Most Indians can relate when we say that if the thali is not ghee clad, a meal is not a meal. But eating such a carb-rich diet does come with its concerns.
Today, 11.2% of Indians have diabetes, and 14% are pre-diabetics. So does this mean we are eating wrong?
How do Indians consume carbs?
- A staple vegetarian Indian meal derives maximum calories from carbohydrates and fats. That includes pulses and polished grains. Hence, an Indian diet can be called a high-carb diet.
- Your body breaks down the carbohydrates you consume into glucose. This glucose is responsible for raising your blood glucose levels.
Does increased carbohydrate intake cause diabetes?
- Yes! A high carbohydrate intake and a high Glycemic Load cause an increase in the risk of Type 2 diabetes.
- The frequency of people affected by diabetes in metropolitan cities increases 30% every four years.
- The prime cause of this is the consumption of rice. Yeesh! Having too much rice in a meal is not good for diabetes.
What does fibre have to do with it?
- A health study for women concluded that starch intake increases the risk of Type 2 diabetes whereas consuming fibres lowers it.
- A minimum of 10:1 ratio of carbohydrate-to-fibre must be maintained to prevent cardiovascular diseases.
- It is also recommended that carbohydrate intake be reduced from >65% to 50-57% to lower the risk of diabetes.
- Each serving of white rice results in an 11% increase in the risk of diabetes. Time to cut down on carbs!
- A low carbohydrate diet (LCD) is your solution to reducing the risk of diabetes. An LCD is associated with a significant improvement in Body Mass Index, weight loss, and insulin sensitivity.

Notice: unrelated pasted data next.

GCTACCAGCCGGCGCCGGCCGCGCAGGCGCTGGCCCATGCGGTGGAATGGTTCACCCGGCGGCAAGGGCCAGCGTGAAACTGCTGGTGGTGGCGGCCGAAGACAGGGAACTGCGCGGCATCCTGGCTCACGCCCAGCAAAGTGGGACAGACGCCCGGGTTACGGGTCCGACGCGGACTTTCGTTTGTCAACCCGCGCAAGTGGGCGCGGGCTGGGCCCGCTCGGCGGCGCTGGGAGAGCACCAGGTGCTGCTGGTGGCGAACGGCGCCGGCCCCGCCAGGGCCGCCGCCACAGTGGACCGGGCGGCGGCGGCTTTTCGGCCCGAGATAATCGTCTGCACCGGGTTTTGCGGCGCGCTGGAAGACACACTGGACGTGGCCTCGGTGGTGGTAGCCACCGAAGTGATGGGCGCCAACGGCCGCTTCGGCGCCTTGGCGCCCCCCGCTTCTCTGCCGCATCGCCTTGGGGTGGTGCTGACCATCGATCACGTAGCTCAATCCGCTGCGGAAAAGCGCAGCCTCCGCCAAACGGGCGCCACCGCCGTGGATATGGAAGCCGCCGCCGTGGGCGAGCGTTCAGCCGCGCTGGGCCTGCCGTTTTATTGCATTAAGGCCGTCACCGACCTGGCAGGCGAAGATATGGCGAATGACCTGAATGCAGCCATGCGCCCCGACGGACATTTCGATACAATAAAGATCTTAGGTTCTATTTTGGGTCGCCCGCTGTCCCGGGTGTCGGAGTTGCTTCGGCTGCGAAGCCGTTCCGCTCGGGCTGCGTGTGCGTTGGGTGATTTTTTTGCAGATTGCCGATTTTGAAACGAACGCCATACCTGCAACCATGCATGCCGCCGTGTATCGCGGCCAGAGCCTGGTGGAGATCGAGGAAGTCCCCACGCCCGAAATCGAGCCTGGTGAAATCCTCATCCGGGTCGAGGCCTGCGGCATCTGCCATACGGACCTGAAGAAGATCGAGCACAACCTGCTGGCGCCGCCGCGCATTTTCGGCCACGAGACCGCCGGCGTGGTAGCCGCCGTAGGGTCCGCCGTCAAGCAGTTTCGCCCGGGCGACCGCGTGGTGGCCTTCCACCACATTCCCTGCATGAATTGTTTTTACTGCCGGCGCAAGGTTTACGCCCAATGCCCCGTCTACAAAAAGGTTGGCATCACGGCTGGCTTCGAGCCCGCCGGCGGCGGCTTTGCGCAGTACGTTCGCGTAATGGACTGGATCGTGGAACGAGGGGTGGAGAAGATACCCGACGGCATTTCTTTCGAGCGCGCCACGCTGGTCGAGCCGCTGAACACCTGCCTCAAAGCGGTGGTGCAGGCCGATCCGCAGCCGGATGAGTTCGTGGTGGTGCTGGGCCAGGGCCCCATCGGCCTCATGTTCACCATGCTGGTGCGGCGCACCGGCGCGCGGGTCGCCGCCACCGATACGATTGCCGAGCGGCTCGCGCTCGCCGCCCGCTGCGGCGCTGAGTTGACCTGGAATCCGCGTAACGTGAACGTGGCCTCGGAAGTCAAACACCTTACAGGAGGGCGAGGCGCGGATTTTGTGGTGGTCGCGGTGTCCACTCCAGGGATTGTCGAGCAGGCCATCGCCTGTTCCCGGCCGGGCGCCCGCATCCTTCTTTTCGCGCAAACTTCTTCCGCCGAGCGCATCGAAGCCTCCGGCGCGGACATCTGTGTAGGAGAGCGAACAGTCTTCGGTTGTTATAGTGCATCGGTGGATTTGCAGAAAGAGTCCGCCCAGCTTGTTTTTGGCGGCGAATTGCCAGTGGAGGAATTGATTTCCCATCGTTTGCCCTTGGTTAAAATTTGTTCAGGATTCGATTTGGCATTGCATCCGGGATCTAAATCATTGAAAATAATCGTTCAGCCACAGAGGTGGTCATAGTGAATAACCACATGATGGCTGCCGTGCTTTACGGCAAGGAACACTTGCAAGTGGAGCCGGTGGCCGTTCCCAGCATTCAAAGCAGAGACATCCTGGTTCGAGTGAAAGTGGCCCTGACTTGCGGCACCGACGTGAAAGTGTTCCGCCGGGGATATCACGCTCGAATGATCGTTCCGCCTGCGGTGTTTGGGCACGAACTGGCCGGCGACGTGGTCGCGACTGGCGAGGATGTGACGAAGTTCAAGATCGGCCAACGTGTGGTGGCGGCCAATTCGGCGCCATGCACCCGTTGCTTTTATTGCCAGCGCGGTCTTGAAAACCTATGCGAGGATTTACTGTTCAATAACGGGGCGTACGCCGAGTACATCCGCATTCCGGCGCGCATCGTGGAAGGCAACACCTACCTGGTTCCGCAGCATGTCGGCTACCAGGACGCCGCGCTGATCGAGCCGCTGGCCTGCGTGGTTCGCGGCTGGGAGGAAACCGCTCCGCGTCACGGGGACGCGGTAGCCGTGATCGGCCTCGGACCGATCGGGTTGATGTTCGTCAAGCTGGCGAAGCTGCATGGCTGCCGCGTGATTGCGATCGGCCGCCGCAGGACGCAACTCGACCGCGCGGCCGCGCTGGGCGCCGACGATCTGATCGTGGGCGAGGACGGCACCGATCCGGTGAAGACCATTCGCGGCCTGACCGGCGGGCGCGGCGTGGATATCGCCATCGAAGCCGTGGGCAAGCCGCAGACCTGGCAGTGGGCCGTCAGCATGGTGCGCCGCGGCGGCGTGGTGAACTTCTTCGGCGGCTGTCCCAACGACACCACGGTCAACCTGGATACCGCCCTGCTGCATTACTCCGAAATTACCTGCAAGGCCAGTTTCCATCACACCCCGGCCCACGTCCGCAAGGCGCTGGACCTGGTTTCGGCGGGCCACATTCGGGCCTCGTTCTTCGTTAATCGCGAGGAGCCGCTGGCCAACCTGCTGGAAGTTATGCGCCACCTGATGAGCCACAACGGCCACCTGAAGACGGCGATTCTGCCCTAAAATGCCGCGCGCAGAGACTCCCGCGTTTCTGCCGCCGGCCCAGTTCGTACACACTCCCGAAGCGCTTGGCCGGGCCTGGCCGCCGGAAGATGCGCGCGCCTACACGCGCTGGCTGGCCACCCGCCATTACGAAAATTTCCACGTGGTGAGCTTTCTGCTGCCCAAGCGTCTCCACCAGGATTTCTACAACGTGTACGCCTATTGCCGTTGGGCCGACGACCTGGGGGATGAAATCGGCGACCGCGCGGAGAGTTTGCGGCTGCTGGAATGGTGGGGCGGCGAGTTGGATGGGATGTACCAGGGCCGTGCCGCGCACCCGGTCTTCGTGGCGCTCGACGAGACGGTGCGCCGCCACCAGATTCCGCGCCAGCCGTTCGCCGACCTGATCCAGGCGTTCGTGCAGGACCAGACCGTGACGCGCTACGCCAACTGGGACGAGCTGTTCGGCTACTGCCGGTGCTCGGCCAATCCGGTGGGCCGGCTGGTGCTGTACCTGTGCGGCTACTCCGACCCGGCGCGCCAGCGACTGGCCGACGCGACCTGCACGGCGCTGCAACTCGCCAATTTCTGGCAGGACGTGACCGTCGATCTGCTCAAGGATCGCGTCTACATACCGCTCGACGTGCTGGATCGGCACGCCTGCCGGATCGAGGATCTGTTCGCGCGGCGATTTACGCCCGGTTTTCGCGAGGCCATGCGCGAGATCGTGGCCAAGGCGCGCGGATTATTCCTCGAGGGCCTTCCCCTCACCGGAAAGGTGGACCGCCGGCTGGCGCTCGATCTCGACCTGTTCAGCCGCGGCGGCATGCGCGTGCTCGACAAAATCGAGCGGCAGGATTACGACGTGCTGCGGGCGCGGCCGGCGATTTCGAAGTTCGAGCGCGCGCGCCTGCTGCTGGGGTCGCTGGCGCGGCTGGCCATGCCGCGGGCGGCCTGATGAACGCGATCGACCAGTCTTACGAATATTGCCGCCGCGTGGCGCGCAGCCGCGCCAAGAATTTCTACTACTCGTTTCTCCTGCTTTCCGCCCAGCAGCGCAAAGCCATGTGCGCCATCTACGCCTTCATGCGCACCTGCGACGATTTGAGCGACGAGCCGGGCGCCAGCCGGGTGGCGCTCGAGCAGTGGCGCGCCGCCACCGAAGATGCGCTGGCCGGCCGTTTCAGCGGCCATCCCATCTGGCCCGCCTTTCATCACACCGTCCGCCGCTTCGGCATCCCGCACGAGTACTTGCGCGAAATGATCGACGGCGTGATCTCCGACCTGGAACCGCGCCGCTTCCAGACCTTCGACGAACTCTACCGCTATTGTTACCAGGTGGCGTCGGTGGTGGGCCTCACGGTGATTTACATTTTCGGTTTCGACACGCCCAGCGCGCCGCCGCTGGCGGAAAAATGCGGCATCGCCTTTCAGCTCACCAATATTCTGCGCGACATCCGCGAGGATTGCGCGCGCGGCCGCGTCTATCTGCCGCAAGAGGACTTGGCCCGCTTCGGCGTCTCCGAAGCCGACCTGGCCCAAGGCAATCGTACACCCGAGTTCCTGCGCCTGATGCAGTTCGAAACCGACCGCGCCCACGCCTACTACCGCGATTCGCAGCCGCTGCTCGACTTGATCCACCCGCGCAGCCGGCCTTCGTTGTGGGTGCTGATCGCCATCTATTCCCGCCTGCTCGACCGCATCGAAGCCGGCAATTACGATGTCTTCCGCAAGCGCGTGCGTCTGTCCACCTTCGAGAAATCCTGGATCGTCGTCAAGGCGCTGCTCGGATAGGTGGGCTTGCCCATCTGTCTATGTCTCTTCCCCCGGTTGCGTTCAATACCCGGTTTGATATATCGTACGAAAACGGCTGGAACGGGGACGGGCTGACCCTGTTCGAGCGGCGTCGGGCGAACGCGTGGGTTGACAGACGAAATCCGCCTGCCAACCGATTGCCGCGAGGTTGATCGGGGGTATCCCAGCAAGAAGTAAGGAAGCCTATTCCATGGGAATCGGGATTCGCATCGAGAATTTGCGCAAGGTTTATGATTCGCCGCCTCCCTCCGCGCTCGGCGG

- Always keep calories in check. Eating excess calories could negate the effects of a low-carb diet.
- Toss in some fibres and a low-carb diet is a stairway to diabetes prevention!
- Very frequently, diabetes comes with cardiovascular complications that could go unchecked if a diet is not maintained.
- Consuming lower GI foods and reducing carbohydrate intake allows your kidneys to function at a better rate and significantly decreases the chances of kidney failure.
- Eating fewer carbohydrates also protects your cardiovascular health by keeping your blood pressure stable.
As an Indian, consuming about 50-55% carbs helps prevent the risk of diabetes. Include lots of protein in your diets such as pulses, legumes, nuts, and seeds. And finally, replace all fats with healthy fats like groundnut or mustard oil.
The importance of consuming a balanced diet has proven to be the critical health advice repeatedly. Particularly for an Asian lifestyle, cutting down on carbohydrates and increasing protein intake will make your meals diabetes friendly.
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